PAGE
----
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Management of cervical lymphadenitis in children.

Carolinas Medical Center, Eastland Department of Family Medicine, Charlotte, North Carolina, USA.
American family physician (Impact Factor: 1.82). 12/2008; 78(9):1097-8.
Source: PubMed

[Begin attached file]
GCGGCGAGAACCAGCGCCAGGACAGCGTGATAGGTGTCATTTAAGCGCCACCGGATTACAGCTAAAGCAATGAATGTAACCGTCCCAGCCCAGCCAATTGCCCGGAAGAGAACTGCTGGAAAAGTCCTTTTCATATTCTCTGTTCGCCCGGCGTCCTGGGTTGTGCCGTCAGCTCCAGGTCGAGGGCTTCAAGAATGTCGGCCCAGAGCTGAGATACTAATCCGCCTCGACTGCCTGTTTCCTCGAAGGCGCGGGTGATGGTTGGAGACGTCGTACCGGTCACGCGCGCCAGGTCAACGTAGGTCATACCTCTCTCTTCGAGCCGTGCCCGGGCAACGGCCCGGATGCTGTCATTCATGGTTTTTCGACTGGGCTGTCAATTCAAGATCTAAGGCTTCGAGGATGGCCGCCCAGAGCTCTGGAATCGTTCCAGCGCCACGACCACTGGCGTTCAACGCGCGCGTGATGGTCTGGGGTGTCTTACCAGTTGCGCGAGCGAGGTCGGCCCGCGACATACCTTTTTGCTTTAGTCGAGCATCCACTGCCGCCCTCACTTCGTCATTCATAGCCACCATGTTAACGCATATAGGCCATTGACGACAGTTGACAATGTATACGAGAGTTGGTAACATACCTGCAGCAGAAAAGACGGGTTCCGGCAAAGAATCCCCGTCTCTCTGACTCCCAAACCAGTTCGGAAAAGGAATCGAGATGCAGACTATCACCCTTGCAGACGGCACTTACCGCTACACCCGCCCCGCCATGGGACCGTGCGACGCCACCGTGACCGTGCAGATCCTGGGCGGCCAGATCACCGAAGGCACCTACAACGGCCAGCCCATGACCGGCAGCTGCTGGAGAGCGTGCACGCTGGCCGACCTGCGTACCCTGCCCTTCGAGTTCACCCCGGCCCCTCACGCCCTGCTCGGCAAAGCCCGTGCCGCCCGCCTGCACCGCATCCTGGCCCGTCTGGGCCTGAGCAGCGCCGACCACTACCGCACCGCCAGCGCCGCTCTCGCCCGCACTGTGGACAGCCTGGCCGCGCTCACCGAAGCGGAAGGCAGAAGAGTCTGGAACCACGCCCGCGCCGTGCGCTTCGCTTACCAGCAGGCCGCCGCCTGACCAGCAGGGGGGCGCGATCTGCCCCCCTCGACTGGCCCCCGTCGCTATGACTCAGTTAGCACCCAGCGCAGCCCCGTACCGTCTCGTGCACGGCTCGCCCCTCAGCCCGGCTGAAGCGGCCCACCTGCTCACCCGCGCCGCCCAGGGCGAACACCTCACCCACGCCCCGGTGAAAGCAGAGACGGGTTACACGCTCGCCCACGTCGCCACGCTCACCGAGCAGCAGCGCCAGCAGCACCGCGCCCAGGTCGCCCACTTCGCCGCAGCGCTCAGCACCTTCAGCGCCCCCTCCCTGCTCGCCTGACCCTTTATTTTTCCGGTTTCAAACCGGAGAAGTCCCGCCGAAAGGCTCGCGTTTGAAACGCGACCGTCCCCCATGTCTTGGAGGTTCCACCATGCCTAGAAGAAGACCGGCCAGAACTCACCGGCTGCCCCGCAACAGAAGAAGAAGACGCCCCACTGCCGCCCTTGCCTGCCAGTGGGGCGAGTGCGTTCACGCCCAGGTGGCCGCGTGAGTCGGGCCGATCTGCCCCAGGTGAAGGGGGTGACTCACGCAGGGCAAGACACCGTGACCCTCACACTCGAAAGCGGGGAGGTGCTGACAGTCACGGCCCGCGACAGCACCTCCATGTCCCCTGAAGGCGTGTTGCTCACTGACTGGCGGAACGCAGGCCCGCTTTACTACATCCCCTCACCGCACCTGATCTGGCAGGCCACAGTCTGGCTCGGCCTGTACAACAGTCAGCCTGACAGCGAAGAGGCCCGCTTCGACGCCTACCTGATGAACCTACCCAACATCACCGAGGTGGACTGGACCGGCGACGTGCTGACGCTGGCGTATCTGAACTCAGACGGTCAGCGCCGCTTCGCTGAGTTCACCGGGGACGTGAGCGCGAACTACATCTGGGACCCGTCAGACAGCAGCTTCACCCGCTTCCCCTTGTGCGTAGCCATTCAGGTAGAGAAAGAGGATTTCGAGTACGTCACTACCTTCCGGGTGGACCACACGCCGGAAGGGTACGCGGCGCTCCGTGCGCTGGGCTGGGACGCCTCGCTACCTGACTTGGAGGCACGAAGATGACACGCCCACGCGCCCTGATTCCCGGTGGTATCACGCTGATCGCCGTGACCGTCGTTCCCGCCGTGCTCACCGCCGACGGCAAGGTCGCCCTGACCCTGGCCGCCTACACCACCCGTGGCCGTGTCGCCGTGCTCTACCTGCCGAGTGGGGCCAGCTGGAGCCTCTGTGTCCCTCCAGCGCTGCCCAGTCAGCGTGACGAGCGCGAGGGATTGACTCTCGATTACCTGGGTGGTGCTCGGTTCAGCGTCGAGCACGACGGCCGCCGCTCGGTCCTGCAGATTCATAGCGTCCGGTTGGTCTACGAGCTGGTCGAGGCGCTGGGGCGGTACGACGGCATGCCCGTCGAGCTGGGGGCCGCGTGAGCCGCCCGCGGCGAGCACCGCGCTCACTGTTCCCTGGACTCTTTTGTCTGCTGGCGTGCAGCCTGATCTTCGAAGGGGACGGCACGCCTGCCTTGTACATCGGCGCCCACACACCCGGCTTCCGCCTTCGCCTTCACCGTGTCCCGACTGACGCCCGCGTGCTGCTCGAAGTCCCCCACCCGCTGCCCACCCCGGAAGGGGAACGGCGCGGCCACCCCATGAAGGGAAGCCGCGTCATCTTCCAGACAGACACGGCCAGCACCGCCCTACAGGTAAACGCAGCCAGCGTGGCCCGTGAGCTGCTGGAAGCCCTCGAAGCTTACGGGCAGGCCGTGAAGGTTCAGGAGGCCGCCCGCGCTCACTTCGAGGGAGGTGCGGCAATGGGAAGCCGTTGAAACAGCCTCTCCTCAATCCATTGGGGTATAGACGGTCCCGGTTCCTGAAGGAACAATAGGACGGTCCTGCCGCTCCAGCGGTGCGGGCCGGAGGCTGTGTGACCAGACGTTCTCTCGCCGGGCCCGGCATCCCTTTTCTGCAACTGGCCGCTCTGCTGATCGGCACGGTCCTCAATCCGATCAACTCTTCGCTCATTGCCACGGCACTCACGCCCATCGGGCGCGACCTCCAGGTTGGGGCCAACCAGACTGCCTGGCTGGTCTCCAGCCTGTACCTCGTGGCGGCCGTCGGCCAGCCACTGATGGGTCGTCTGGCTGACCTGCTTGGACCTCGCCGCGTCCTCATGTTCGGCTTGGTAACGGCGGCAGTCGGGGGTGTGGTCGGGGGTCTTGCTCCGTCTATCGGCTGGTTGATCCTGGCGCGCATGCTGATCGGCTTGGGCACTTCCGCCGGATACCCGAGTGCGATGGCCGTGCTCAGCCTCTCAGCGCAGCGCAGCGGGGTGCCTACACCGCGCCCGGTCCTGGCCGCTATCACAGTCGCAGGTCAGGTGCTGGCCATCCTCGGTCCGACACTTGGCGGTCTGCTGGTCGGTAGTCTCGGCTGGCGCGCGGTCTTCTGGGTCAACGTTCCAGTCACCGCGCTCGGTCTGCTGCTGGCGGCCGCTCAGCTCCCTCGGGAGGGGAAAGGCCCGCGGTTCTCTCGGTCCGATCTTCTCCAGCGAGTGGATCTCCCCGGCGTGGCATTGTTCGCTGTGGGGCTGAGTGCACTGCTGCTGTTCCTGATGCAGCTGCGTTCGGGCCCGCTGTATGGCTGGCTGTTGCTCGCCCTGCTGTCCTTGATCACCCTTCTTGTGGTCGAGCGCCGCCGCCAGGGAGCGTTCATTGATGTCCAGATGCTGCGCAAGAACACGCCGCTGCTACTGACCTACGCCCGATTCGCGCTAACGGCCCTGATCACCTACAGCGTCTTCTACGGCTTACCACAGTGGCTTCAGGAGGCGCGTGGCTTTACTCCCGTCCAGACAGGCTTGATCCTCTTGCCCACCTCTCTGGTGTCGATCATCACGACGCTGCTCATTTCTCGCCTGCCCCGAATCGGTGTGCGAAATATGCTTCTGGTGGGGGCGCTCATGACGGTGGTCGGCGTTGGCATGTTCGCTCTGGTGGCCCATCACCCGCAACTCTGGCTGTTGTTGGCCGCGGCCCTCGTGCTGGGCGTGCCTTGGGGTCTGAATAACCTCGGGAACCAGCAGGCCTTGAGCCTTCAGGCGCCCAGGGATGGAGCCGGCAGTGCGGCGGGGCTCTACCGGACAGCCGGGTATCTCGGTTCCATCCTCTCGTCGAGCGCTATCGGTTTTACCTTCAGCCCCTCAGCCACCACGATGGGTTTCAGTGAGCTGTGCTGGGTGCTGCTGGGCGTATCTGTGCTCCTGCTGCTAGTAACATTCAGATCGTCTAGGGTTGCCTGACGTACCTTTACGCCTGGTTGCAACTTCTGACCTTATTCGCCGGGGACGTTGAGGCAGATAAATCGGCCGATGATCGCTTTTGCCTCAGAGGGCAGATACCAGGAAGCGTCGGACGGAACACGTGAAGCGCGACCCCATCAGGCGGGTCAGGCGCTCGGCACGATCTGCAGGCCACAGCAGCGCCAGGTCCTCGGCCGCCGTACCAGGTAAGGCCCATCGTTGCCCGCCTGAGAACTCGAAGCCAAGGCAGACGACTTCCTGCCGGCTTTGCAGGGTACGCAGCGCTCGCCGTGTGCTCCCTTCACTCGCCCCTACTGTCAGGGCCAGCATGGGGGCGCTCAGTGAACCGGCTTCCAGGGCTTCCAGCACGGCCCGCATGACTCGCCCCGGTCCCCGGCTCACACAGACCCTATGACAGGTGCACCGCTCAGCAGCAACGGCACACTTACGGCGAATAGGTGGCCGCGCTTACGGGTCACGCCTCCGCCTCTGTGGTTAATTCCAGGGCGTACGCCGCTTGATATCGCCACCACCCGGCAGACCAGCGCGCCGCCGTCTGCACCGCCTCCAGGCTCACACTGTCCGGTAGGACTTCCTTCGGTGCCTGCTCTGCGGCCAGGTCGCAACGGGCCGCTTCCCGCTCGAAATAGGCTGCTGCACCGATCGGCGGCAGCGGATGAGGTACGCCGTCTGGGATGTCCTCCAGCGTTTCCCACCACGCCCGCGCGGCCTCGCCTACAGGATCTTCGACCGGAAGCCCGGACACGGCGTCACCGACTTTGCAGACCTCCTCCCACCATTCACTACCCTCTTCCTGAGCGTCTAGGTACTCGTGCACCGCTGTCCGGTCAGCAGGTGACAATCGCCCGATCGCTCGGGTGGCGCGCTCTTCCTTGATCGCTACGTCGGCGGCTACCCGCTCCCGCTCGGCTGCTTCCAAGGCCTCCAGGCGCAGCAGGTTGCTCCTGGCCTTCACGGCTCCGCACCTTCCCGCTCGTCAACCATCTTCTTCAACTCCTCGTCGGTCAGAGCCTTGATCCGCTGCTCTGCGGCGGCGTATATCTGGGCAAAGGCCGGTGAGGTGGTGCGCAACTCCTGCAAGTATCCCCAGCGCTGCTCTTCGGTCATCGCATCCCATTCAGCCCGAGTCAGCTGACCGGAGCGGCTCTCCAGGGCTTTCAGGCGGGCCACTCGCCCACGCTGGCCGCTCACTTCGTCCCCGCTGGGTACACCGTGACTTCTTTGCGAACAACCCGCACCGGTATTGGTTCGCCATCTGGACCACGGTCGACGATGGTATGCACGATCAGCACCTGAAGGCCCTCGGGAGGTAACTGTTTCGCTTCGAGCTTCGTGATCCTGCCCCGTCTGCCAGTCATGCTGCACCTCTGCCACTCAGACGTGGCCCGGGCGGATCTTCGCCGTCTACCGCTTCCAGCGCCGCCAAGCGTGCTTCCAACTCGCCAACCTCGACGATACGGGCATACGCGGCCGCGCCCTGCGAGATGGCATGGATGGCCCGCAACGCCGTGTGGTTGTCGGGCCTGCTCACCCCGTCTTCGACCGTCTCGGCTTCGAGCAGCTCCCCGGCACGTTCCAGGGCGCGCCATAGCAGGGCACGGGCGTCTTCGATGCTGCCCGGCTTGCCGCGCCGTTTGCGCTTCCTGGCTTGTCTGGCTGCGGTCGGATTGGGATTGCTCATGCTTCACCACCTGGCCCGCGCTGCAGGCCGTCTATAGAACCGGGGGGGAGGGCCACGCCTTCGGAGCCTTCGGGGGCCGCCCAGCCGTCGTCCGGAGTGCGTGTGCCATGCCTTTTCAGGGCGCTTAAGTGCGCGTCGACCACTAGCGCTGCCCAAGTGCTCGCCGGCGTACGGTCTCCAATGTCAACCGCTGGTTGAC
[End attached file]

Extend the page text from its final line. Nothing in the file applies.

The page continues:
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    ABSTRACT: The lymph nodes are an essential part of the body's immune system and as such are affected in many infectious, autoimmune, metabolic and malignant diseases. The cervical lymph nodes are particularly important because they are the first drainage stations for key points of contact with the outside world (mouth/throat/nose/eyes/ears/respiratory system) - a critical aspect especially among children - and can represent an early clinical sign in their exposed position on a child's slim neck. Involvement of the lymph nodes in multiple conditions is accompanied by a correspondingly large number of available diagnostic procedures. In the interests of time, patient wellbeing and cost, a careful choice of these must be made to permit appropriate treatment. The basis of diagnostic decisions is a detailed anamnesis and clinical examination. Sonography also plays an important role in differential diagnosis of lymph node swelling in children and is useful in answering one of the critical diagnostic questions: is there a suspicion of malignancy? If so, full dissection of the most conspicuous lymph node may be necessary to obtain histological confirmation. Diagnosis and treatment of childhood cervical lymph node disorders present the attending pediatric and ENT physicians with some particular challenges. The spectrum of differential diagnoses and the varying degrees of clinical relevance - from banal infections to malignant diseases - demand a clear and considered approach to the child's individual clinical presentation. Such an approach is described in the following paper.
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